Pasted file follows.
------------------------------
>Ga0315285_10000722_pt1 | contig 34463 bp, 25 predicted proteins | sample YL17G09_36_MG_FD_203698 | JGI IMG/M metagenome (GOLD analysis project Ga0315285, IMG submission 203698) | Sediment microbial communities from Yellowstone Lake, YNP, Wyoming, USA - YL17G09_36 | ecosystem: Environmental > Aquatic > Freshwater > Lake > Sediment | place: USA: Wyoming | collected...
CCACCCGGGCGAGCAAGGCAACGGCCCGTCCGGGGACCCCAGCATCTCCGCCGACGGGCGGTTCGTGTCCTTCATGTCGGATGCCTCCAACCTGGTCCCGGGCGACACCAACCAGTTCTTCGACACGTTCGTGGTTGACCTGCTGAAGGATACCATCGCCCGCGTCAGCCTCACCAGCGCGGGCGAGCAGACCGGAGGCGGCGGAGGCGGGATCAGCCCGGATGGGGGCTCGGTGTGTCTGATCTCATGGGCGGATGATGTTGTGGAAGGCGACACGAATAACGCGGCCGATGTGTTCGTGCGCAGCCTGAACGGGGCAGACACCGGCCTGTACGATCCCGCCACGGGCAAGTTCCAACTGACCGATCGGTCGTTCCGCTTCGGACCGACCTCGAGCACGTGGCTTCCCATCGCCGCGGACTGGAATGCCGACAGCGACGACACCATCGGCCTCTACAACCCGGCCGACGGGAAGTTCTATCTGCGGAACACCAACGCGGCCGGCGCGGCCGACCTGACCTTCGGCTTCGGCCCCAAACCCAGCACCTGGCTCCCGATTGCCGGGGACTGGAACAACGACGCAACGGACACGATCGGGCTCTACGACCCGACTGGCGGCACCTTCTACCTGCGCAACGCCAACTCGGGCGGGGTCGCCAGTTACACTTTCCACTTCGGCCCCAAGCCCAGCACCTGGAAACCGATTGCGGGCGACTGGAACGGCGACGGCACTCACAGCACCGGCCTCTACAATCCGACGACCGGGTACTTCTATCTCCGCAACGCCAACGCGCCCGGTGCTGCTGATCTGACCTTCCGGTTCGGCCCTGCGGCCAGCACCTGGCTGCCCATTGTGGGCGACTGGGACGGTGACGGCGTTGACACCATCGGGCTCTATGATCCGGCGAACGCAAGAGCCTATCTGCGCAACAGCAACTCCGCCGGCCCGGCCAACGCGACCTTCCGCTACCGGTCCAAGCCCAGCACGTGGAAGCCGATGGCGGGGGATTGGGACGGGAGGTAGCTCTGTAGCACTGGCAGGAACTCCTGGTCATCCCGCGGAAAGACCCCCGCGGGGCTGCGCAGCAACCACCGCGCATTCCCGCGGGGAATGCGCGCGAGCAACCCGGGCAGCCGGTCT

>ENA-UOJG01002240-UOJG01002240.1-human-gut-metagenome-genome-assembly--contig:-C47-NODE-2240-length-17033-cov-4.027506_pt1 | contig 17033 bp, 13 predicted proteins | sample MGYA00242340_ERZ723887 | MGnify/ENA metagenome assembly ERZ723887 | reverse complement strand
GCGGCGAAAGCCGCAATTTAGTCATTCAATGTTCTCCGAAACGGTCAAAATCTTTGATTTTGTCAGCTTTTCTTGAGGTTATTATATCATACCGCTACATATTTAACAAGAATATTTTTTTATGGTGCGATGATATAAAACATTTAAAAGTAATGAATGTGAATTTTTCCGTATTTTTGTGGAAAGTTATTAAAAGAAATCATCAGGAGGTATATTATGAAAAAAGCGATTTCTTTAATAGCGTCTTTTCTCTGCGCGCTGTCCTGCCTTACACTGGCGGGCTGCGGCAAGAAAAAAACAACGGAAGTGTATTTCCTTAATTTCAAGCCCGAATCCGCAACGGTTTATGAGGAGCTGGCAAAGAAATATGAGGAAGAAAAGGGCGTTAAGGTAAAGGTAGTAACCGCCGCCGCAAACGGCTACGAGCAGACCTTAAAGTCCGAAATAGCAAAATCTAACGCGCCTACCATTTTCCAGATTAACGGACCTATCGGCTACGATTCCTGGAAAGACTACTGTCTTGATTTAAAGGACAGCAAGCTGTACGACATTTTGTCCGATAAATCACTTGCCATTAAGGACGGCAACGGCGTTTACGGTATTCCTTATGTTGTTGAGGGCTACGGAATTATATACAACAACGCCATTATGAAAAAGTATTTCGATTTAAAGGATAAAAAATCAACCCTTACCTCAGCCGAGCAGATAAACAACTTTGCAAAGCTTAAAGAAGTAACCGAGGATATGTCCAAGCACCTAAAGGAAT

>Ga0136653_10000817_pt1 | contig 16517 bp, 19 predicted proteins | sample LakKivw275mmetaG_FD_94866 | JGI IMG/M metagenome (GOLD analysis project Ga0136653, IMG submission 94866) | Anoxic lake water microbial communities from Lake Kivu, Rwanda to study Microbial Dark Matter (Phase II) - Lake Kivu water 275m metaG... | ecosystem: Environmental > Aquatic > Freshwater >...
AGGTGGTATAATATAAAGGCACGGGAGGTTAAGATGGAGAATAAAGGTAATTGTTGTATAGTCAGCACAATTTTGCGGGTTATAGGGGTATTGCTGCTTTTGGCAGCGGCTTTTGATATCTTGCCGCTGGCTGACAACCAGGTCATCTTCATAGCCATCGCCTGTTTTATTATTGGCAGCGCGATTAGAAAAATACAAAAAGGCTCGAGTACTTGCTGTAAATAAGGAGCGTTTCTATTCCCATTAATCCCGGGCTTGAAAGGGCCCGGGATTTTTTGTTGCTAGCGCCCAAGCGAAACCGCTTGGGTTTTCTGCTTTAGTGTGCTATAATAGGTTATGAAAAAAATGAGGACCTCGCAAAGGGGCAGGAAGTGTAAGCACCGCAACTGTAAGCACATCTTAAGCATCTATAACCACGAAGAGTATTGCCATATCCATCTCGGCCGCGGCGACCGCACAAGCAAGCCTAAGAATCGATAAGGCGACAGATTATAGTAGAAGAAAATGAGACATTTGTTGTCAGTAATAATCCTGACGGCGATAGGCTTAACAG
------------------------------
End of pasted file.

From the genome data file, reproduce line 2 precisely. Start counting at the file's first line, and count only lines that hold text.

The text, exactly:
CCACCCGGGCGAGCAAGGCAACGGCCCGTCCGGGGACCCCAGCATCTCCGCCGACGGGCGGTTCGTGTCCTTCATGTCGGATGCCTCCAACCTGGTCCCGGGCGACACCAACCAGTTCTTCGACACGTTCGTGGTTGACCTGCTGAAGGATACCATCGCCCGCGTCAGCCTCACCAGCGCGGGCGAGCAGACCGGAGGCGGCGGAGGCGGGATCAGCCCGGATGGGGGCTCGGTGTGTCTGATCTCATGGGCGGATGATGTTGTGGAAGGCGACACGAATAACGCGGCCGATGTGTTCGTGCGCAGCCTGAACGGGGCAGACACCGGCCTGTACGATCCCGCCACGGGCAAGTTCCAACTGACCGATCGGTCGTTCCGCTTCGGACCGACCTCGAGCACGTGGCTTCCCATCGCCGCGGACTGGAATGCCGACAGCGACGACACCATCGGCCTCTACAACCCGGCCGACGGGAAGTTCTATCTGCGGAACACCAACGCGGCCGGCGCGGCCGACCTGACCTTCGGCTTCGGCCCCAAACCCAGCACCTGGCTCCCGATTGCCGGGGACTGGAACAACGACGCAACGGACACGATCGGGCTCTACGACCCGACTGGCGGCACCTTCTACCTGCGCAACGCCAACTCGGGCGGGGTCGCCAGTTACACTTTCCACTTCGGCCCCAAGCCCAGCACCTGGAAACCGATTGCGGGCGACTGGAACGGCGACGGCACTCACAGCACCGGCCTCTACAATCCGACGACCGGGTACTTCTATCTCCGCAACGCCAACGCGCCCGGTGCTGCTGATCTGACCTTCCGGTTCGGCCCTGCGGCCAGCACCTGGCTGCCCATTGTGGGCGACTGGGACGGTGACGGCGTTGACACCATCGGGCTCTATGATCCGGCGAACGCAAGAGCCTATCTGCGCAACAGCAACTCCGCCGGCCCGGCCAACGCGACCTTCCGCTACCGGTCCAAGCCCAGCACGTGGAAGCCGATGGCGGGGGATTGGGACGGGAGGTAGCTCTGTAGCACTGGCAGGAACTCCTGGTCATCCCGCGGAAAGACCCCCGCGGGGCTGCGCAGCAACCACCGCGCATTCCCGCGGGGAATGCGCGCGAGCAACCCGGGCAGCCGGTCT